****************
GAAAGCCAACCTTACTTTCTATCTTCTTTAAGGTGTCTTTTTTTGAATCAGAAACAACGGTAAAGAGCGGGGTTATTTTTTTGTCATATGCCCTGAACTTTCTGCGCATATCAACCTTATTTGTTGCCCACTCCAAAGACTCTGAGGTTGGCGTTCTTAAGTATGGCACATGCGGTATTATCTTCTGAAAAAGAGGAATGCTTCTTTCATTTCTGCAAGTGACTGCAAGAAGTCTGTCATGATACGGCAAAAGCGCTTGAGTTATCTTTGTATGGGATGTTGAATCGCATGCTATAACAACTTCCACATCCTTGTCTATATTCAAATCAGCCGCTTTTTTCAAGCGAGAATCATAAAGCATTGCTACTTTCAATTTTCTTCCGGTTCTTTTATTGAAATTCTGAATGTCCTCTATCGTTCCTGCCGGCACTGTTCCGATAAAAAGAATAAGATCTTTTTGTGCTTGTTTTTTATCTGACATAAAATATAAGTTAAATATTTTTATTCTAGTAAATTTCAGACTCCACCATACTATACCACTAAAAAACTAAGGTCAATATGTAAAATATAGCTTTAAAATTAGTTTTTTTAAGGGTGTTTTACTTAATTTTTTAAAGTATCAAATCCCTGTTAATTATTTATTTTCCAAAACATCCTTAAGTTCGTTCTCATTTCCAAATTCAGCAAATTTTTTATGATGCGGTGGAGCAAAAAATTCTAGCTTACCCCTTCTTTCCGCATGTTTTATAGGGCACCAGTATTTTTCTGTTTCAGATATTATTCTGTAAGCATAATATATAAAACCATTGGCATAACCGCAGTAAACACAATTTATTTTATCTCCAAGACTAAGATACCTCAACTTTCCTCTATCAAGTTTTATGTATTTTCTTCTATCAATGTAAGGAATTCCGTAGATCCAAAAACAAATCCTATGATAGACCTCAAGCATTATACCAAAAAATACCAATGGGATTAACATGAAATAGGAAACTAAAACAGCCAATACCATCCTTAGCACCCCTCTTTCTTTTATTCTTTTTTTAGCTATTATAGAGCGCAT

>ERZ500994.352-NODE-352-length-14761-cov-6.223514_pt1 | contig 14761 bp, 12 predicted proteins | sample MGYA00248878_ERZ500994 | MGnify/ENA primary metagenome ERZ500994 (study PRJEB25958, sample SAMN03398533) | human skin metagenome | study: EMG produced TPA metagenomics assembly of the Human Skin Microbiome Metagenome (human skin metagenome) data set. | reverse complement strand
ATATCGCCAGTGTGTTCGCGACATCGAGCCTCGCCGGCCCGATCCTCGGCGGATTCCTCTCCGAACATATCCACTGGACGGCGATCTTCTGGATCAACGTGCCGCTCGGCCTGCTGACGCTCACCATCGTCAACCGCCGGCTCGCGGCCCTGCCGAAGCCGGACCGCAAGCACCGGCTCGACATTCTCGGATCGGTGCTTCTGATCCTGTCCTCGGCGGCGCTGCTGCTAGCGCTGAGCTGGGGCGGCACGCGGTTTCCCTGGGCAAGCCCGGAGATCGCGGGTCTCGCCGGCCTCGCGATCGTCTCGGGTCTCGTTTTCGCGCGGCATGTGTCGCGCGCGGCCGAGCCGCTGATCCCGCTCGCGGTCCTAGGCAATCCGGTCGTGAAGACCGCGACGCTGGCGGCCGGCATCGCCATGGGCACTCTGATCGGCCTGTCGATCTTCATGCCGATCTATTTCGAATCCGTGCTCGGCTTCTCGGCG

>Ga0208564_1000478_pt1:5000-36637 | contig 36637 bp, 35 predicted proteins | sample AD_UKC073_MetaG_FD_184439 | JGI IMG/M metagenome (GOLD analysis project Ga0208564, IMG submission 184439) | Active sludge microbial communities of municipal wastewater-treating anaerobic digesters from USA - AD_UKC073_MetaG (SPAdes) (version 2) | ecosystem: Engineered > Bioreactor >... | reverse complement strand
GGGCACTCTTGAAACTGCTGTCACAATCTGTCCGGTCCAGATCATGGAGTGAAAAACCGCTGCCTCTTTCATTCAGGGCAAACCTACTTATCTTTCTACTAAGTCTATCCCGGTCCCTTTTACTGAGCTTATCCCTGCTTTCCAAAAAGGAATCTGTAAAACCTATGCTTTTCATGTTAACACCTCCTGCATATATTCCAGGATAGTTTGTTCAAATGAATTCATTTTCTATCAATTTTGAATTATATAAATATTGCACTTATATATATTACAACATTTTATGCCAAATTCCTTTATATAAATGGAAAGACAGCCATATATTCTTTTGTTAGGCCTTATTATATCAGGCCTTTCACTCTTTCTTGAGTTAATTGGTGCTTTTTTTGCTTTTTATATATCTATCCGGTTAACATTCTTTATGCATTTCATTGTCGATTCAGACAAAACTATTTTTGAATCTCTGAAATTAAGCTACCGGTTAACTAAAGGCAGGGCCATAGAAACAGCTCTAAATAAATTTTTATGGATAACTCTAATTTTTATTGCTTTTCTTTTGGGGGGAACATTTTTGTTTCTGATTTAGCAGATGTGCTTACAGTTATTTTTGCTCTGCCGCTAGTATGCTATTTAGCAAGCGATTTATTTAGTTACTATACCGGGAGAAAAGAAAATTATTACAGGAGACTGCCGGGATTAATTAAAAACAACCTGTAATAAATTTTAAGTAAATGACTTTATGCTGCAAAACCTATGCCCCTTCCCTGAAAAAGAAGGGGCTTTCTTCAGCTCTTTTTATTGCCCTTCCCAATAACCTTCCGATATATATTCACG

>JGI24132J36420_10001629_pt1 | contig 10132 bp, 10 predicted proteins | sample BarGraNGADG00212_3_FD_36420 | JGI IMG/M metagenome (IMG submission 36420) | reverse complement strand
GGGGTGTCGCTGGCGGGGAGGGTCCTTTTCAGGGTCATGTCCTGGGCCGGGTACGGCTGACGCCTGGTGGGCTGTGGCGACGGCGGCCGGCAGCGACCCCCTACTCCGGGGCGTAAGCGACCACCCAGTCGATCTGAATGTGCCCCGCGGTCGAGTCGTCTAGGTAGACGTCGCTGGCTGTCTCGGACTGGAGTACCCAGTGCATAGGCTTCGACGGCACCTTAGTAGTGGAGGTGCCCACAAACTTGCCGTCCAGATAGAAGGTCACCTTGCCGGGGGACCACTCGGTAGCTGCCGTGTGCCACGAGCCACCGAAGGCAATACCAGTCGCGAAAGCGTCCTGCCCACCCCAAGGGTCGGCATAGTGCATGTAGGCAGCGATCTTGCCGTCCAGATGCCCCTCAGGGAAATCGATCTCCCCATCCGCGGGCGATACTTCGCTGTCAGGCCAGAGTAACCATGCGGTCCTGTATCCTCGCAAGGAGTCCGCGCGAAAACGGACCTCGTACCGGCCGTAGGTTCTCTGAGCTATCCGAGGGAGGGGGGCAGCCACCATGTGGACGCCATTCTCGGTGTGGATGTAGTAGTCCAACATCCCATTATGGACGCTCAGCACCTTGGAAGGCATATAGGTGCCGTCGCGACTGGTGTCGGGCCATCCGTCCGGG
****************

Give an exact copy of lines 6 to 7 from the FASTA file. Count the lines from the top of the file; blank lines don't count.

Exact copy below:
>JGI24132J36420_10001629_pt1 | contig 10132 bp, 10 predicted proteins | sample BarGraNGADG00212_3_FD_36420 | JGI IMG/M metagenome (IMG submission 36420) | reverse complement strand
GGGGTGTCGCTGGCGGGGAGGGTCCTTTTCAGGGTCATGTCCTGGGCCGGGTACGGCTGACGCCTGGTGGGCTGTGGCGACGGCGGCCGGCAGCGACCCCCTACTCCGGGGCGTAAGCGACCACCCAGTCGATCTGAATGTGCCCCGCGGTCGAGTCGTCTAGGTAGACGTCGCTGGCTGTCTCGGACTGGAGTACCCAGTGCATAGGCTTCGACGGCACCTTAGTAGTGGAGGTGCCCACAAACTTGCCGTCCAGATAGAAGGTCACCTTGCCGGGGGACCACTCGGTAGCTGCCGTGTGCCACGAGCCACCGAAGGCAATACCAGTCGCGAAAGCGTCCTGCCCACCCCAAGGGTCGGCATAGTGCATGTAGGCAGCGATCTTGCCGTCCAGATGCCCCTCAGGGAAATCGATCTCCCCATCCGCGGGCGATACTTCGCTGTCAGGCCAGAGTAACCATGCGGTCCTGTATCCTCGCAAGGAGTCCGCGCGAAAACGGACCTCGTACCGGCCGTAGGTTCTCTGAGCTATCCGAGGGAGGGGGGCAGCCACCATGTGGACGCCATTCTCGGTGTGGATGTAGTAGTCCAACATCCCATTATGGACGCTCAGCACCTTGGAAGGCATATAGGTGCCGTCGCGACTGGTGTCGGGCCATCCGTCCGGG